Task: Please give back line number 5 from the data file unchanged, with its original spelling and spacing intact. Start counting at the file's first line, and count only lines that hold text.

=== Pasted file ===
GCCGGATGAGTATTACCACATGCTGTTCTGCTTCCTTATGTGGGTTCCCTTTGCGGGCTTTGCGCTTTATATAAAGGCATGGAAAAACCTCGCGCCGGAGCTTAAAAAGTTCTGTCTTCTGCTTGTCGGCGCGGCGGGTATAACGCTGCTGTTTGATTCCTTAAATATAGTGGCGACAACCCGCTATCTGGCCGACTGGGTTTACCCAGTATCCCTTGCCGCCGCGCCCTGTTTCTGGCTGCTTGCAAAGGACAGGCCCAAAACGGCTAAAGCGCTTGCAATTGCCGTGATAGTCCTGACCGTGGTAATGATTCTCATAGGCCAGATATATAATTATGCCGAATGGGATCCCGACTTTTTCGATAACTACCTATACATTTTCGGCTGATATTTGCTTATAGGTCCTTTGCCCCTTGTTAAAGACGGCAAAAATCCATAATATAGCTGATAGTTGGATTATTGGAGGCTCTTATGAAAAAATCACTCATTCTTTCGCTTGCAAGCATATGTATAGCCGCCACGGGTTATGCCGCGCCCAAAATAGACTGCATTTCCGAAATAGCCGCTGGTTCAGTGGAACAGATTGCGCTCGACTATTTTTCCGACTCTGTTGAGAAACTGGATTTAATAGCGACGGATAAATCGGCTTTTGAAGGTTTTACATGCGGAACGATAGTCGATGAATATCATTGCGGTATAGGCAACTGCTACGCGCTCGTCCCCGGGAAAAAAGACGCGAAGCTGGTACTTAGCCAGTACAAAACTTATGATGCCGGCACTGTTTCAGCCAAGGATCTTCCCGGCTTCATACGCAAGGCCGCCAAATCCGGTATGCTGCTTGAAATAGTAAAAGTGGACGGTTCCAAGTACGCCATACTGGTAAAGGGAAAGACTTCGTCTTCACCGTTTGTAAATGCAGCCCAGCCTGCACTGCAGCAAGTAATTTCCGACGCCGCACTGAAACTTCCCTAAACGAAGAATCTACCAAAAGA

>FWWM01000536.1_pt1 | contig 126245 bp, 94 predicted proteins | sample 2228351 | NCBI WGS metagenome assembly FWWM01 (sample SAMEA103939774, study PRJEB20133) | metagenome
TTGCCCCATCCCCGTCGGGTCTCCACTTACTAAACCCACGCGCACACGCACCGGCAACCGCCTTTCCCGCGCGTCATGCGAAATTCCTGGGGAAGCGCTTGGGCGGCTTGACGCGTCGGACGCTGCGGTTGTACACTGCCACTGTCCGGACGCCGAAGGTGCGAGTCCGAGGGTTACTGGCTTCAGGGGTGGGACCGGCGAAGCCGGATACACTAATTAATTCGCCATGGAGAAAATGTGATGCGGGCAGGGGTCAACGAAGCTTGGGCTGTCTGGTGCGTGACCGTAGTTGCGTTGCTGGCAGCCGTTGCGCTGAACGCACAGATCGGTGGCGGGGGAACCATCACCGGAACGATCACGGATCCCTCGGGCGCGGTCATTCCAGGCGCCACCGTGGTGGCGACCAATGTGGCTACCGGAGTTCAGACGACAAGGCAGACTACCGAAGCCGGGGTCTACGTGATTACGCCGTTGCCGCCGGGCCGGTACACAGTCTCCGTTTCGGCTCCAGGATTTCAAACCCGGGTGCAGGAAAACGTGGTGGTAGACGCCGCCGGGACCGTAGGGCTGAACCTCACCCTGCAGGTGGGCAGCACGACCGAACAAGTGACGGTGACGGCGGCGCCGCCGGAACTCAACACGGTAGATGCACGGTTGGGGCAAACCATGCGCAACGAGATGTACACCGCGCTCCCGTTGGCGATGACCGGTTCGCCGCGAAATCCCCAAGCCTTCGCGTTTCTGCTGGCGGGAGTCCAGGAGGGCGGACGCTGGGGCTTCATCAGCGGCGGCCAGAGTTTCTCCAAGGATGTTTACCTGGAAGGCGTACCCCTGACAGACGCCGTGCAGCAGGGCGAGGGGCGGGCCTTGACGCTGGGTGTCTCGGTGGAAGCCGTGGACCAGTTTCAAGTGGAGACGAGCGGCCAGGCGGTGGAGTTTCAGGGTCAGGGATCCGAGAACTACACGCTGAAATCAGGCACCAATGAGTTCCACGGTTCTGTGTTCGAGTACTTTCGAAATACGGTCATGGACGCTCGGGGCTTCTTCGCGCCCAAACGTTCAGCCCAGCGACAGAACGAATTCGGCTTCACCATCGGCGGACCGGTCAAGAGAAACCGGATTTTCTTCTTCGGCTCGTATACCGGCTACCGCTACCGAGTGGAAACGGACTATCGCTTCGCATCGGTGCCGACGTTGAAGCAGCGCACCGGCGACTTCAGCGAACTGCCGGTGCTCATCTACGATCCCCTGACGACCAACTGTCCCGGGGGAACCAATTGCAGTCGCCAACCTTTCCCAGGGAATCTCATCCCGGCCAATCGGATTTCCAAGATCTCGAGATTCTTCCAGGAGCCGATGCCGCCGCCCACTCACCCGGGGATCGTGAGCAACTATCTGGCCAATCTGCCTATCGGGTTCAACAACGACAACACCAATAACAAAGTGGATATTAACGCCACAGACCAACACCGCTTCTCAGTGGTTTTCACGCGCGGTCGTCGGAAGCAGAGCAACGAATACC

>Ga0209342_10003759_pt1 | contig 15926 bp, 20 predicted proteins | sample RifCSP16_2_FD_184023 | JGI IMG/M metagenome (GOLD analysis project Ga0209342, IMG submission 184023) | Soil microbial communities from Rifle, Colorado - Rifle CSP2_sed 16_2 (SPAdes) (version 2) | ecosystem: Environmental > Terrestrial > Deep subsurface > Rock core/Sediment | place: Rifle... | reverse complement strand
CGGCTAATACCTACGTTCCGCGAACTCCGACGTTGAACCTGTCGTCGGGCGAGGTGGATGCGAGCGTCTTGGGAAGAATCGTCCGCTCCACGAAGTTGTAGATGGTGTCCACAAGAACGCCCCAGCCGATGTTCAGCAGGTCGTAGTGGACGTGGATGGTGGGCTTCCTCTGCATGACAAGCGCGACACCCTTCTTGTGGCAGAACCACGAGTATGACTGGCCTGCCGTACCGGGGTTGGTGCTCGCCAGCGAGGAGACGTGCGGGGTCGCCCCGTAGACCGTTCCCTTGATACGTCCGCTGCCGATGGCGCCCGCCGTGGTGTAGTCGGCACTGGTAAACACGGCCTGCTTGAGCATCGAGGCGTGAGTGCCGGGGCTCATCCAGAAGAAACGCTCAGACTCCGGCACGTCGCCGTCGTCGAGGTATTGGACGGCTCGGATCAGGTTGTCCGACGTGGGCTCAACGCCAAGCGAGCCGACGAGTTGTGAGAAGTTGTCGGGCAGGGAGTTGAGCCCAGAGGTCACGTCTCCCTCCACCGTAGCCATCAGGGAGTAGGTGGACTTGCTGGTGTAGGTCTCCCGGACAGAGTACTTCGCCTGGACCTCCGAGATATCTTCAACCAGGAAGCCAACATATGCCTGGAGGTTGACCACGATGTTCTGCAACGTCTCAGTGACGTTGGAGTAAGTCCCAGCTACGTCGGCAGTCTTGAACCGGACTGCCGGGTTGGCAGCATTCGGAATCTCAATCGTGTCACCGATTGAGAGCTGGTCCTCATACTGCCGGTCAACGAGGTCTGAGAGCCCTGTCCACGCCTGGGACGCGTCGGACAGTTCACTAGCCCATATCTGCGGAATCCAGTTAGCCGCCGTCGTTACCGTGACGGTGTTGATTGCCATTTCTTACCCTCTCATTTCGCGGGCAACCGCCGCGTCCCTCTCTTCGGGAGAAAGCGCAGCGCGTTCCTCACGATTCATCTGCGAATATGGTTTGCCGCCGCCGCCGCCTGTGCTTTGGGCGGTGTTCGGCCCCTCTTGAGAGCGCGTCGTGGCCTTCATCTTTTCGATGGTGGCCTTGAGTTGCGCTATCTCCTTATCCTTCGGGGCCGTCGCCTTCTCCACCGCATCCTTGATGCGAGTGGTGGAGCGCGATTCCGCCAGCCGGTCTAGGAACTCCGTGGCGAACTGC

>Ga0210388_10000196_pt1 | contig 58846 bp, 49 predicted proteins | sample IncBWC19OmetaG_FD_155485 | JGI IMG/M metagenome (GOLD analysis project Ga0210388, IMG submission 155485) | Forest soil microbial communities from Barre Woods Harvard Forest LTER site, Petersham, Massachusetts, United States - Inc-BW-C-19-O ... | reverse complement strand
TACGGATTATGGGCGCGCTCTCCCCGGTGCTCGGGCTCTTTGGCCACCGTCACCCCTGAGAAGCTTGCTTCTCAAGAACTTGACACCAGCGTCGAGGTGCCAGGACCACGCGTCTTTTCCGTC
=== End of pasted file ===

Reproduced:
CGGCTAATACCTACGTTCCGCGAACTCCGACGTTGAACCTGTCGTCGGGCGAGGTGGATGCGAGCGTCTTGGGAAGAATCGTCCGCTCCACGAAGTTGTAGATGGTGTCCACAAGAACGCCCCAGCCGATGTTCAGCAGGTCGTAGTGGACGTGGATGGTGGGCTTCCTCTGCATGACAAGCGCGACACCCTTCTTGTGGCAGAACCACGAGTATGACTGGCCTGCCGTACCGGGGTTGGTGCTCGCCAGCGAGGAGACGTGCGGGGTCGCCCCGTAGACCGTTCCCTTGATACGTCCGCTGCCGATGGCGCCCGCCGTGGTGTAGTCGGCACTGGTAAACACGGCCTGCTTGAGCATCGAGGCGTGAGTGCCGGGGCTCATCCAGAAGAAACGCTCAGACTCCGGCACGTCGCCGTCGTCGAGGTATTGGACGGCTCGGATCAGGTTGTCCGACGTGGGCTCAACGCCAAGCGAGCCGACGAGTTGTGAGAAGTTGTCGGGCAGGGAGTTGAGCCCAGAGGTCACGTCTCCCTCCACCGTAGCCATCAGGGAGTAGGTGGACTTGCTGGTGTAGGTCTCCCGGACAGAGTACTTCGCCTGGACCTCCGAGATATCTTCAACCAGGAAGCCAACATATGCCTGGAGGTTGACCACGATGTTCTGCAACGTCTCAGTGACGTTGGAGTAAGTCCCAGCTACGTCGGCAGTCTTGAACCGGACTGCCGGGTTGGCAGCATTCGGAATCTCAATCGTGTCACCGATTGAGAGCTGGTCCTCATACTGCCGGTCAACGAGGTCTGAGAGCCCTGTCCACGCCTGGGACGCGTCGGACAGTTCACTAGCCCATATCTGCGGAATCCAGTTAGCCGCCGTCGTTACCGTGACGGTGTTGATTGCCATTTCTTACCCTCTCATTTCGCGGGCAACCGCCGCGTCCCTCTCTTCGGGAGAAAGCGCAGCGCGTTCCTCACGATTCATCTGCGAATATGGTTTGCCGCCGCCGCCGCCTGTGCTTTGGGCGGTGTTCGGCCCCTCTTGAGAGCGCGTCGTGGCCTTCATCTTTTCGATGGTGGCCTTGAGTTGCGCTATCTCCTTATCCTTCGGGGCCGTCGCCTTCTCCACCGCATCCTTGATGCGAGTGGTGGAGCGCGATTCCGCCAGCCGGTCTAGGAACTCCGTGGCGAACTGC